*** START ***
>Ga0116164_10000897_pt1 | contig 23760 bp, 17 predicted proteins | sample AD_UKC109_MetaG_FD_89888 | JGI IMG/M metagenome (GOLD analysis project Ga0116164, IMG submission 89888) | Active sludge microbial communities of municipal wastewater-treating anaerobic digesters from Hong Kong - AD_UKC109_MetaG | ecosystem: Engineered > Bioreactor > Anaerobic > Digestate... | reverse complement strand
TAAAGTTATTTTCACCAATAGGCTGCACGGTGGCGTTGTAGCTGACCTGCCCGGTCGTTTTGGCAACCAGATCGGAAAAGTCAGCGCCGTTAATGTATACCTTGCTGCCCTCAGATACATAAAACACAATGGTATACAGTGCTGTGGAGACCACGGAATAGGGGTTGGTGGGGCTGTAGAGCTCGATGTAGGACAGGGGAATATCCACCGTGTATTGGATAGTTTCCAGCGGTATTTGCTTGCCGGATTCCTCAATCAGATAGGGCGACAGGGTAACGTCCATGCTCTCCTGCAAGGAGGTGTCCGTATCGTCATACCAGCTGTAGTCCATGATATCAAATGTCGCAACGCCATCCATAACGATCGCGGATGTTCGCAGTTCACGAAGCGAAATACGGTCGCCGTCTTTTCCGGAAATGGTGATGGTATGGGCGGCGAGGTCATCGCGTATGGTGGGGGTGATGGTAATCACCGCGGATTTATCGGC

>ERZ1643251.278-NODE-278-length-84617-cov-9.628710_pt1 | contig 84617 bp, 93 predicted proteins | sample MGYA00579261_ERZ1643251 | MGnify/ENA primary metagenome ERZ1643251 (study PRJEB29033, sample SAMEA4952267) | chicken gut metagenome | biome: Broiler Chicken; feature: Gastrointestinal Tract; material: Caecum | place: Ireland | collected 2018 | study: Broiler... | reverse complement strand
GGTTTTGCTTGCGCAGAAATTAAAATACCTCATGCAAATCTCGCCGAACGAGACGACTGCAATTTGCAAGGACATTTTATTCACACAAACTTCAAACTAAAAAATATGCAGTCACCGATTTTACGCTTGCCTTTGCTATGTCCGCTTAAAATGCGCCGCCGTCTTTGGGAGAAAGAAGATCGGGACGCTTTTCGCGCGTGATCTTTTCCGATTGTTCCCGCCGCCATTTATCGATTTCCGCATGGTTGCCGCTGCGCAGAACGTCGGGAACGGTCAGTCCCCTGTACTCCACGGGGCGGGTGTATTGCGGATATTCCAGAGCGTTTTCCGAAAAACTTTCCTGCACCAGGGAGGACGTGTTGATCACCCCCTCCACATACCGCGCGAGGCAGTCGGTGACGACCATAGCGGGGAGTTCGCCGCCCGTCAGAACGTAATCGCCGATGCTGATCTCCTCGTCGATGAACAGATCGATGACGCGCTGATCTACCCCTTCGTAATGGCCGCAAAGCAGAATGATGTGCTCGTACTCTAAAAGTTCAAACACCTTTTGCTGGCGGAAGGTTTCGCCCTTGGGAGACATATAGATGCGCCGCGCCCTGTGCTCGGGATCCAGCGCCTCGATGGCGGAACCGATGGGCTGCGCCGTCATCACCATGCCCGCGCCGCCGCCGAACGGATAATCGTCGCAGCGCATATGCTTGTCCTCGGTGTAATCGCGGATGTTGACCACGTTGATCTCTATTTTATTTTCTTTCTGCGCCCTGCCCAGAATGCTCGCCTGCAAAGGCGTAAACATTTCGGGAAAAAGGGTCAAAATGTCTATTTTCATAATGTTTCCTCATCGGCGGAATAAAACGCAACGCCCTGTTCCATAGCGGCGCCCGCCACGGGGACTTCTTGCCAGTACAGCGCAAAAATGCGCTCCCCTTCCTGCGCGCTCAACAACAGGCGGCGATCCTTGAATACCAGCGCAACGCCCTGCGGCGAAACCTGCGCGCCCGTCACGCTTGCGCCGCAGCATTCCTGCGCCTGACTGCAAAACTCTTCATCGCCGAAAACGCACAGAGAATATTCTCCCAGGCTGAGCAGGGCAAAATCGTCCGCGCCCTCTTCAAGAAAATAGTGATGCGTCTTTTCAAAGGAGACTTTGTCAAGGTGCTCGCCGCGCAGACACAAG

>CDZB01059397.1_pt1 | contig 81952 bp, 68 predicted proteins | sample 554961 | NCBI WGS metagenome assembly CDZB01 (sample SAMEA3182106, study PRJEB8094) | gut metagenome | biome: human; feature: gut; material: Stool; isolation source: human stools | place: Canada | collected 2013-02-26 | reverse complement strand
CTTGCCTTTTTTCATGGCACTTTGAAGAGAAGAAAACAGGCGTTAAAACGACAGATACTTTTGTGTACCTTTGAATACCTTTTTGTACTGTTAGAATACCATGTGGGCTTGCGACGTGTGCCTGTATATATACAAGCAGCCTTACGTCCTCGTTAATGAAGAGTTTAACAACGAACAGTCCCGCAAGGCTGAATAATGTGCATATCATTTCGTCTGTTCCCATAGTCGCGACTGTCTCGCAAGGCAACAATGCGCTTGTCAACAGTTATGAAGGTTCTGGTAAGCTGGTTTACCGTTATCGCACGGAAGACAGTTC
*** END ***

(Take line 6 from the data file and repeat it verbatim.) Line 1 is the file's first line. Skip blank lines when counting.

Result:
CTTGCCTTTTTTCATGGCACTTTGAAGAGAAGAAAACAGGCGTTAAAACGACAGATACTTTTGTGTACCTTTGAATACCTTTTTGTACTGTTAGAATACCATGTGGGCTTGCGACGTGTGCCTGTATATATACAAGCAGCCTTACGTCCTCGTTAATGAAGAGTTTAACAACGAACAGTCCCGCAAGGCTGAATAATGTGCATATCATTTCGTCTGTTCCCATAGTCGCGACTGTCTCGCAAGGCAACAATGCGCTTGTCAACAGTTATGAAGGTTCTGGTAAGCTGGTTTACCGTTATCGCACGGAAGACAGTTC